The CFQueryReader is available from the below download link. Anyone having any issues just post a comment. You may also find information on the Ext JS Forum Post.

Hurdles For ColdFusion Hosting Providers

One thing that we, the ColdFusion community, have been hearing since the release of ColdFusion 8 is that hosting costs should come down. Adobe has been working hard to strike deals with hosting providers to provide hosting solutions that are as competitive as hosting for other server-side languages, such as .NET or PHP. They've been doing this by doing things like changing their EULA agreement to support multi-procs, disaster recovery backups, and VM hosting, as well as through special licensing deals. Unfortunately, outside forces are working against them in this.

>Hosting services contain a lot of other costs, that are generally hidden to the end user. One such cost is in server administration. Any developer, setting up their own development environment, will realize that the real manual labor is spent in IIS or Apache administration, DNS management, SQL configuration and the like. Most hosting companies utilize third party software to help automate a lot of these tasks, cutting maintenance time significantly. There haven't been many software control panels that support ColdFusion. Chief among these, for some time, has been Parallels Plesk Control Panel. This software is brought to you by the same folks who bring the popular VM used on Macs to virtualize Windows. It's an extremely nice piece of software, allowing a very nice interface that integrates with several key technologies used by most any hosting provider.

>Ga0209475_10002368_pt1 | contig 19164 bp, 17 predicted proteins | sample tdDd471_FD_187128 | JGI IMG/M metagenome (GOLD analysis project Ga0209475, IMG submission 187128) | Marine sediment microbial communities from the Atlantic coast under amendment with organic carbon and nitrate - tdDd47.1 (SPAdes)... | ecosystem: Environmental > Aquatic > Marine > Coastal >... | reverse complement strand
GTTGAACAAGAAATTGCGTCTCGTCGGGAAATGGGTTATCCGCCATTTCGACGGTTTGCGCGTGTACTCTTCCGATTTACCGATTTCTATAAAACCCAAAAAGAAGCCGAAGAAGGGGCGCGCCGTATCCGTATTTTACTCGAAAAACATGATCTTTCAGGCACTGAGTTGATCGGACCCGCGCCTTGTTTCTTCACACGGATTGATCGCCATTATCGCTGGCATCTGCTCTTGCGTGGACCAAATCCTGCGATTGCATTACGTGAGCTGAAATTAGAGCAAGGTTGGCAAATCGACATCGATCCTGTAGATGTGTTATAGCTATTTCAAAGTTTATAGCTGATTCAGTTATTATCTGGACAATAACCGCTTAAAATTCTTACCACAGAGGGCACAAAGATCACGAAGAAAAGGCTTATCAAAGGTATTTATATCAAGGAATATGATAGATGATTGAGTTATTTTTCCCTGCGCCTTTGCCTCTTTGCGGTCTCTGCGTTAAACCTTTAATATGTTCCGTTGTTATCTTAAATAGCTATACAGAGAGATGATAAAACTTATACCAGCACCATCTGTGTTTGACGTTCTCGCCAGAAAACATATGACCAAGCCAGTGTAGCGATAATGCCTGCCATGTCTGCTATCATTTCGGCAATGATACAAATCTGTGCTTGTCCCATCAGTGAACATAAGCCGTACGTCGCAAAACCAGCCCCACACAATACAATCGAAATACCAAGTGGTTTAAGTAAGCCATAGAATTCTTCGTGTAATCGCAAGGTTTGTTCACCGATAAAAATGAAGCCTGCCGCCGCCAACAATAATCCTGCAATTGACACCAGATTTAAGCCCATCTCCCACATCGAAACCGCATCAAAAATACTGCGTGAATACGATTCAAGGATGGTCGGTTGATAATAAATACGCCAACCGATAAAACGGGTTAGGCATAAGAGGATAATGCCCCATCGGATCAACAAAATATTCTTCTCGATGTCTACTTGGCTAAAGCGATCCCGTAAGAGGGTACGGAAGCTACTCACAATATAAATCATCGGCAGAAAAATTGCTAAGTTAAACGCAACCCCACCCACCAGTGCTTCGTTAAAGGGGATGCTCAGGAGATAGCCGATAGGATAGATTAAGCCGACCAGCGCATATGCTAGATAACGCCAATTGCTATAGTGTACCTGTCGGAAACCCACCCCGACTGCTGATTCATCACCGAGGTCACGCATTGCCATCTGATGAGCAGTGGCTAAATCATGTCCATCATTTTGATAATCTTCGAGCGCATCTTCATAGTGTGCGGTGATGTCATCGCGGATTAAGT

So you might be asking "What's the problem?" Well, the suits at Parallels have moved to a Software As A Service model, and the pricing structure has changed significantly. There were other options out there, like Ensim Pro, Helm, and H-Sphere, but Parallels bought them all up, effectively taking over the market for hosting Control Panels that support ColdFusion. Nice monopoly they have now, at least within our space.

Outside of the community banding together to write their own software, their aren't any other options currently available for a ColdFusion hosting Control Panel. There is a very nice package for Windows based systems called dotnetpanel, but they do not currently support ColdFusion. They are considering support, pending justification to build it. My friend Emmet McGovern, of Full City Media (the kind folks who host this blog, and who always have my thanks), is on a mission to give dotnetpanel that justification. He started a Forum Thread, on the dotnetpanel forum, to gather feedback from the CF community for dotnetpanel to add ColdFusion support to their Control Panel product. To anyone out there that acts as a hosting provider, and even to you CFers who've been waiting on lower cost ColdFusion hosting, I urge you to stop by their site and put in your vote.

Upcoming Book: Learning ExtJS

I've been rather quiet for quite a while now. I have a rather large side project I've been working on, written entirely with an ExtJS front-end and ColdFusion on the back-end. I'm hoping to get that into a QA phase in the next week or two. I also just celebrated my 39th birthday, my 8th wedding anniversary, my daughter is the rock star of the 1st grade (pulling straight A pluses in every category), and the holiday's are coming.